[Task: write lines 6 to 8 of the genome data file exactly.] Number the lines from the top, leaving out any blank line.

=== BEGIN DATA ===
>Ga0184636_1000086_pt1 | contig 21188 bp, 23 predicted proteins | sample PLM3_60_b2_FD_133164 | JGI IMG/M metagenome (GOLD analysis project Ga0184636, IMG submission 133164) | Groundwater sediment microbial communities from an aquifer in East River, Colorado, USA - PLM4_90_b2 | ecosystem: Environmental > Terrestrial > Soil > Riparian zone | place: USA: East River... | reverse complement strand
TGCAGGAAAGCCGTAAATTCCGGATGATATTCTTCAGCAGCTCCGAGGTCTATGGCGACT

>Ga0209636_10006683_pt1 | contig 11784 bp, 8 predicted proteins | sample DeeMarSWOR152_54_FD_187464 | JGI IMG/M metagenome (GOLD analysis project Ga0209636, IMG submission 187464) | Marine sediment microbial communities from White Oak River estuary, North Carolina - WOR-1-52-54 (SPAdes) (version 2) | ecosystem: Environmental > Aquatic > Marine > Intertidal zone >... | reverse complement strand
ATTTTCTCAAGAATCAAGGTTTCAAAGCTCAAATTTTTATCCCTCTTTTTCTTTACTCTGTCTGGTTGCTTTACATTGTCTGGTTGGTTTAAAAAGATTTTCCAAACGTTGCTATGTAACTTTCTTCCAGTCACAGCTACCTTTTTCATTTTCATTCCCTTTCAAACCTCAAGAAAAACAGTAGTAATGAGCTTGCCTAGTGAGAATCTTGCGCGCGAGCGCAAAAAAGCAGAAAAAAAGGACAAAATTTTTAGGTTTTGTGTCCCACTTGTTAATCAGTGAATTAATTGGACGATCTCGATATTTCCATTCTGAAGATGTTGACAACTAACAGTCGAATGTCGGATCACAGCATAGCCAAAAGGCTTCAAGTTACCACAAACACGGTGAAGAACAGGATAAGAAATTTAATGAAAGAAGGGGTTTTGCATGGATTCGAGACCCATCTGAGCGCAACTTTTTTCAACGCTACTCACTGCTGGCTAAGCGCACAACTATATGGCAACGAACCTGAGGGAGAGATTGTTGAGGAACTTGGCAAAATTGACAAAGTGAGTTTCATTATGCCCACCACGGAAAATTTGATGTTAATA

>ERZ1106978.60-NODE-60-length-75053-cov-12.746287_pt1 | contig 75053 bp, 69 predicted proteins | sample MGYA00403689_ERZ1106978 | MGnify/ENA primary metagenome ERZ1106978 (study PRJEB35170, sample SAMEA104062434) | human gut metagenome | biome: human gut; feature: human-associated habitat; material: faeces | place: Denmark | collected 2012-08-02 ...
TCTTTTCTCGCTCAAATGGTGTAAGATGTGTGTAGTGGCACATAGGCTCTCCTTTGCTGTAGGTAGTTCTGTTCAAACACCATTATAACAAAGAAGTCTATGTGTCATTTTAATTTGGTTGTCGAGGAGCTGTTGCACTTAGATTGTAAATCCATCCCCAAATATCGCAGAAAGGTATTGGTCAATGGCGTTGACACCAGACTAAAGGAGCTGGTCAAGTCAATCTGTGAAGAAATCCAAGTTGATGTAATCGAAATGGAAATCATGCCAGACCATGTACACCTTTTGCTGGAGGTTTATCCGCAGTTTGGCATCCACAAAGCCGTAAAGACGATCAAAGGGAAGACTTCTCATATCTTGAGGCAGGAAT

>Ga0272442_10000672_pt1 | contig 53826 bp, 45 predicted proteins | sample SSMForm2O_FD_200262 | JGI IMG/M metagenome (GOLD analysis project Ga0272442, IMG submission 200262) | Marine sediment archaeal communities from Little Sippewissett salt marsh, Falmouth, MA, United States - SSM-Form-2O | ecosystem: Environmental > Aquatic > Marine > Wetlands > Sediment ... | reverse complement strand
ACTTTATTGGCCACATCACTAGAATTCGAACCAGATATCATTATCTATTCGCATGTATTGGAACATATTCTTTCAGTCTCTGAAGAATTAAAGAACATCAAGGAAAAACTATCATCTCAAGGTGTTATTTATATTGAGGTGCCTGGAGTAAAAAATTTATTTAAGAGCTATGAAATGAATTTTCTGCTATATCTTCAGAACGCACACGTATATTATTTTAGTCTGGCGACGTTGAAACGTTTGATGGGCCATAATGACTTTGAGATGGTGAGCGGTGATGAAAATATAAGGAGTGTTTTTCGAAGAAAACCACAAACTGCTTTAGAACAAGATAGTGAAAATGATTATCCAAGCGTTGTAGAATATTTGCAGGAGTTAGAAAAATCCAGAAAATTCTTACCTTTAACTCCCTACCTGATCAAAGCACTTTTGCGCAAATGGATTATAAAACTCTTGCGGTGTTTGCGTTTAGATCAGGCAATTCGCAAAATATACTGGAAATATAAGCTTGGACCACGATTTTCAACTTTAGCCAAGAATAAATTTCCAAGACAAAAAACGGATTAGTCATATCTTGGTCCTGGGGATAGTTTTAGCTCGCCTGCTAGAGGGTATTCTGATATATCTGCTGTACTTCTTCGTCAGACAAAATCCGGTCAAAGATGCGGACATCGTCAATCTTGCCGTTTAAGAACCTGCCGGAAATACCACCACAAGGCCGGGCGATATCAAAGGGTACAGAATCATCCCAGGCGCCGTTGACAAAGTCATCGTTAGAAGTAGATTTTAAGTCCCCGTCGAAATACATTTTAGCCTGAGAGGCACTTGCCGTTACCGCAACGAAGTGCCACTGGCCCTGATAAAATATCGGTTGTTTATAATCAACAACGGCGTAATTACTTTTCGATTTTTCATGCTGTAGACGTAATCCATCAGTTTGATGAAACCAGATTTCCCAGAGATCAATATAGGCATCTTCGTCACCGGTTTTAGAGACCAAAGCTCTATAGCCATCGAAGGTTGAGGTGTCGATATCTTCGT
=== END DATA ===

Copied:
TCTTTTCTCGCTCAAATGGTGTAAGATGTGTGTAGTGGCACATAGGCTCTCCTTTGCTGTAGGTAGTTCTGTTCAAACACCATTATAACAAAGAAGTCTATGTGTCATTTTAATTTGGTTGTCGAGGAGCTGTTGCACTTAGATTGTAAATCCATCCCCAAATATCGCAGAAAGGTATTGGTCAATGGCGTTGACACCAGACTAAAGGAGCTGGTCAAGTCAATCTGTGAAGAAATCCAAGTTGATGTAATCGAAATGGAAATCATGCCAGACCATGTACACCTTTTGCTGGAGGTTTATCCGCAGTTTGGCATCCACAAAGCCGTAAAGACGATCAAAGGGAAGACTTCTCATATCTTGAGGCAGGAAT

>Ga0272442_10000672_pt1 | contig 53826 bp, 45 predicted proteins | sample SSMForm2O_FD_200262 | JGI IMG/M metagenome (GOLD analysis project Ga0272442, IMG submission 200262) | Marine sediment archaeal communities from Little Sippewissett salt marsh, Falmouth, MA, United States - SSM-Form-2O | ecosystem: Environmental > Aquatic > Marine > Wetlands > Sediment ... | reverse complement strand
ACTTTATTGGCCACATCACTAGAATTCGAACCAGATATCATTATCTATTCGCATGTATTGGAACATATTCTTTCAGTCTCTGAAGAATTAAAGAACATCAAGGAAAAACTATCATCTCAAGGTGTTATTTATATTGAGGTGCCTGGAGTAAAAAATTTATTTAAGAGCTATGAAATGAATTTTCTGCTATATCTTCAGAACGCACACGTATATTATTTTAGTCTGGCGACGTTGAAACGTTTGATGGGCCATAATGACTTTGAGATGGTGAGCGGTGATGAAAATATAAGGAGTGTTTTTCGAAGAAAACCACAAACTGCTTTAGAACAAGATAGTGAAAATGATTATCCAAGCGTTGTAGAATATTTGCAGGAGTTAGAAAAATCCAGAAAATTCTTACCTTTAACTCCCTACCTGATCAAAGCACTTTTGCGCAAATGGATTATAAAACTCTTGCGGTGTTTGCGTTTAGATCAGGCAATTCGCAAAATATACTGGAAATATAAGCTTGGACCACGATTTTCAACTTTAGCCAAGAATAAATTTCCAAGACAAAAAACGGATTAGTCATATCTTGGTCCTGGGGATAGTTTTAGCTCGCCTGCTAGAGGGTATTCTGATATATCTGCTGTACTTCTTCGTCAGACAAAATCCGGTCAAAGATGCGGACATCGTCAATCTTGCCGTTTAAGAACCTGCCGGAAATACCACCACAAGGCCGGGCGATATCAAAGGGTACAGAATCATCCCAGGCGCCGTTGACAAAGTCATCGTTAGAAGTAGATTTTAAGTCCCCGTCGAAATACATTTTAGCCTGAGAGGCACTTGCCGTTACCGCAACGAAGTGCCACTGGCCCTGATAAAATATCGGTTGTTTATAATCAACAACGGCGTAATTACTTTTCGATTTTTCATGCTGTAGACGTAATCCATCAGTTTGATGAAACCAGATTTCCCAGAGATCAATATAGGCATCTTCGTCACCGGTTTTAGAGACCAAAGCTCTATAGCCATCGAAGGTTGAGGTGTCGATATCTTCGT